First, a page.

Even if there are a few superstars who get paid something (maybe not even a lot), in the future the way those superstars will be discovered is after they spend time working for nothing to prove they have the goods. Imagine something like the way sports works; you do a lot of unpaid work before you get one of the precious few multi-million dollar slots. It'll be like that, except without the multi-million dollar contracts.

    If you love writing... write! But don't expect to make any money as a columnist, and expect to lose your job sooner rather than later. Maybe you should just write as a hobby and find another way to make money; being a good writer can get your foot in a lot of doors and make you stand out in a world of people who write like idiots.

    If you go forward with this, I think you need to go in with an awareness that you are basically playing the lottery; even if you're very, very good, it's still going to take a healthy dollop of luck to "make it".
    • by JoshJ (1009085)
      The supply of "good" pundits is rising at a far lower rate than the supply of pundits in total. Probably at a rate of O(n*log(n)) as opposed to O(n^4), or similar. This is a huge problem, as the noise is going to overwhelm the signal.

      As far as blogs in general replacing syndication- it'll never happen. As long as there is still a print media, there will be syndication. It'll take upwards of 40 years for the newspaper to fade into obscurity, and by then something else will have replaced the blog on th
      • Re:In a word, no (Score:5, Insightful)

        by Jerf (17166) on Saturday January 06, 2007 @07:34PM (#17492366) Journal
        You are assuming that there exists no way to filter the signal out of the noise. The evidence is not on your side. You're posting on one of the "ways to filter the signal from the noise", and it's not even one of the better filters right now. (Slashdot survives now as community, not as filter.)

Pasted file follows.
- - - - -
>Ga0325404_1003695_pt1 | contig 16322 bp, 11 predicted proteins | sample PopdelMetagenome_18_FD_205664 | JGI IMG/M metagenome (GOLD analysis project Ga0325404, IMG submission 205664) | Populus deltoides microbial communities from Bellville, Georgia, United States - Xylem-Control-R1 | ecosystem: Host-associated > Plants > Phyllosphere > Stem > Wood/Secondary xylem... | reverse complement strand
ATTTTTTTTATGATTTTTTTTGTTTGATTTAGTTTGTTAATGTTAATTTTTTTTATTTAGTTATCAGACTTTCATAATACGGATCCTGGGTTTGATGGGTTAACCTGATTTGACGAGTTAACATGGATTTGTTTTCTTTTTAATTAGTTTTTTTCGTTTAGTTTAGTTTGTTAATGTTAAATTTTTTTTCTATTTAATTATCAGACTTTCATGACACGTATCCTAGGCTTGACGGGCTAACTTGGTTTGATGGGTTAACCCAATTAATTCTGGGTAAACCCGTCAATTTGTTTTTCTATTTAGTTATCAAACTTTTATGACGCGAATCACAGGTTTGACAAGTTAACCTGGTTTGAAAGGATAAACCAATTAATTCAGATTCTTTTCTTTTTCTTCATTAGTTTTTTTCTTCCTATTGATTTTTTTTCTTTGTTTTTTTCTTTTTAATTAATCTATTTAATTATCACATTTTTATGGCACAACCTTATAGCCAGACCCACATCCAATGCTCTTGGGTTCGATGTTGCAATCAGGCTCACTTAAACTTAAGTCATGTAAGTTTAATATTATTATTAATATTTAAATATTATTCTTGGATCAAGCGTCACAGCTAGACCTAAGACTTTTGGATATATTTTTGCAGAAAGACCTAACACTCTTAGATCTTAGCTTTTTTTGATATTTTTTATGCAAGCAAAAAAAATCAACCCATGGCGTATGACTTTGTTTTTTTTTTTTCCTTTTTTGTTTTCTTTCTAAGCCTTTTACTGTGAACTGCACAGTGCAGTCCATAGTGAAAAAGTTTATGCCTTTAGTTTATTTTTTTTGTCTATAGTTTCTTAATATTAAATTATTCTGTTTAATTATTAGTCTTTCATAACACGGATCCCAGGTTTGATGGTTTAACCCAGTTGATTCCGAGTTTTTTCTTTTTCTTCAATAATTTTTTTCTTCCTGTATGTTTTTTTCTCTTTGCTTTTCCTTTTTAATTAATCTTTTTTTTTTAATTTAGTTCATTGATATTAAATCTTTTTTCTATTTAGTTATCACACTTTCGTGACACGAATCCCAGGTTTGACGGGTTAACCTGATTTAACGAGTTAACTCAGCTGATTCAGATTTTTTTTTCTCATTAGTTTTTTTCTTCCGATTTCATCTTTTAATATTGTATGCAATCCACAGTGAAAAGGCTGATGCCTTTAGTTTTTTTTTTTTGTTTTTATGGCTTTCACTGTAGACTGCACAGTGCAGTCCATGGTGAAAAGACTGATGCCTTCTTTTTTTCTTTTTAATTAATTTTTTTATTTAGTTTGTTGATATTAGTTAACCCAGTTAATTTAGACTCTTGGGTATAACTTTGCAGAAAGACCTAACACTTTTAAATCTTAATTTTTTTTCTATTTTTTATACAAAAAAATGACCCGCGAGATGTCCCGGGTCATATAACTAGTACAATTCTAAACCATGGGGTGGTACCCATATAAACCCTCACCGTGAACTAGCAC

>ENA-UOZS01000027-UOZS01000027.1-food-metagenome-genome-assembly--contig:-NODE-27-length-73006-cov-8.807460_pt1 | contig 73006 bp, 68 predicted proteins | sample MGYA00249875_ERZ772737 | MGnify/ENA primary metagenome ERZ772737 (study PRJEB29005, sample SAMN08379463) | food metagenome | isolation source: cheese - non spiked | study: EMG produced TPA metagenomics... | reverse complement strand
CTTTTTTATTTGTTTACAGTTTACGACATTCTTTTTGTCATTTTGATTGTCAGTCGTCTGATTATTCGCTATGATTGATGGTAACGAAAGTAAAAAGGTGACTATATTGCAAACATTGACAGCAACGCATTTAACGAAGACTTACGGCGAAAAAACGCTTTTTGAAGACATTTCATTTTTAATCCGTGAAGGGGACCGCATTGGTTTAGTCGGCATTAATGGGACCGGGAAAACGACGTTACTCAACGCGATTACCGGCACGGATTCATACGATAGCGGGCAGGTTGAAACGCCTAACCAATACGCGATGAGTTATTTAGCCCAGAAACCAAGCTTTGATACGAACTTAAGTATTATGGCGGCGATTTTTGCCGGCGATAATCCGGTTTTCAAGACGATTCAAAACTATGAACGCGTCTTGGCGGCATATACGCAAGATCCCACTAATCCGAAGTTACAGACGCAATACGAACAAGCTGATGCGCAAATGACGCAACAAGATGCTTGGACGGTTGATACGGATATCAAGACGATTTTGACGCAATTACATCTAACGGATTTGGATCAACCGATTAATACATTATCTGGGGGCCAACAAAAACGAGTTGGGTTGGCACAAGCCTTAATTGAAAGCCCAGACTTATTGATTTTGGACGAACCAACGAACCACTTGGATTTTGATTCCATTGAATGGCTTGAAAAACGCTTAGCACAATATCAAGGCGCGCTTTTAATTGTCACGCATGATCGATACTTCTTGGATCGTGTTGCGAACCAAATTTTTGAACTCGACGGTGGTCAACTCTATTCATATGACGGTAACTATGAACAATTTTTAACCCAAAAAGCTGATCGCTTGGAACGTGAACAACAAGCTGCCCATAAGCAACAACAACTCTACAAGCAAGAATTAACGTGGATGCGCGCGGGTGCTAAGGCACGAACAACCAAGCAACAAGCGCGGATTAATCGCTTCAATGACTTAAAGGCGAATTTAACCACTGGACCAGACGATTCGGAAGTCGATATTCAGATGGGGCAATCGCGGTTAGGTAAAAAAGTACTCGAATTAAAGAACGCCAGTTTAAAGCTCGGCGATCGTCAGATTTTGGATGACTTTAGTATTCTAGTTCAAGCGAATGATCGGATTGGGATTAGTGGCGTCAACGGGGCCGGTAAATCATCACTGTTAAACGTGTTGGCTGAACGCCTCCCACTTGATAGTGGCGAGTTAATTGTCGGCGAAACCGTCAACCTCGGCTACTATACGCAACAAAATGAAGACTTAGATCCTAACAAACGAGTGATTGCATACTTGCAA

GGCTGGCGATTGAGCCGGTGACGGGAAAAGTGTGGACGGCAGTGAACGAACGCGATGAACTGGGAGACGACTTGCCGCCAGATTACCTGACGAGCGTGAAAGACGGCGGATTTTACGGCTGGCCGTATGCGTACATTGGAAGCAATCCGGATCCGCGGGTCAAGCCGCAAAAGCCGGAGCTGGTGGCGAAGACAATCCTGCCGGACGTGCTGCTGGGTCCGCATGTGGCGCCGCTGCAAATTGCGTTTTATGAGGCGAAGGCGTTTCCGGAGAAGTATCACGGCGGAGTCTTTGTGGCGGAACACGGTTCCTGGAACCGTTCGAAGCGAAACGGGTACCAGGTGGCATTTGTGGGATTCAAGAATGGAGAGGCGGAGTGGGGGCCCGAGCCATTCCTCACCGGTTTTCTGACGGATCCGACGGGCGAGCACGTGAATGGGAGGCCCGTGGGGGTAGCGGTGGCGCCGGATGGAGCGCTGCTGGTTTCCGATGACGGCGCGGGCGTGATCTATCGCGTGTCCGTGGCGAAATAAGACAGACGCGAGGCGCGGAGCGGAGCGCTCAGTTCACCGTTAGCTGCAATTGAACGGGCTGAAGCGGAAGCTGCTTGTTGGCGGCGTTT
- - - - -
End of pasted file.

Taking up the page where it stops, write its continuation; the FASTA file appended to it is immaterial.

Plus the system tends to self organize. How many crappy blog posts have you read in the past week? There may be millions of crap blogs, but you already never see them. By and large you only see what rises to the top. The current behavior of the system is not that of a system with no filtering. It's just the filtering doesn't look like what you are used to.

        I see every reason to believe that we may pay for skilled people to pull even higher-quality signals out of the noise. I also see every reason to believe that is not going to take the form of an anointed (by journalism degree) priesthood that fully controls massive print infrastructures and dictates what stories are and are not valid, and what slants on the stories are and are not valid. Centralizing the filtering functions is as stupid as trying to centralize the economy.

        The fact that journalism-as-we-know is a really, really, unspeakably, incredibly bad filter is only going to accelerate this process. Journalism talks a pretty talk about verifying sources and getting multiple angles and being "fair" but I see absolutely no reason beyond the pretty rhetoric to believe it is doing any of those things. Rather, it is a money-making enterprise that specializes in producing advertising space. If you can explain to me where the journalistic principles actually fit into that, with actual evidence, I'm all ears. Or explain to me how it isn't primarily a money-making enterprise.

        (Note I don't really have a problem with it being a money-making enterprise. I have a problem when it presents itself as anything else.)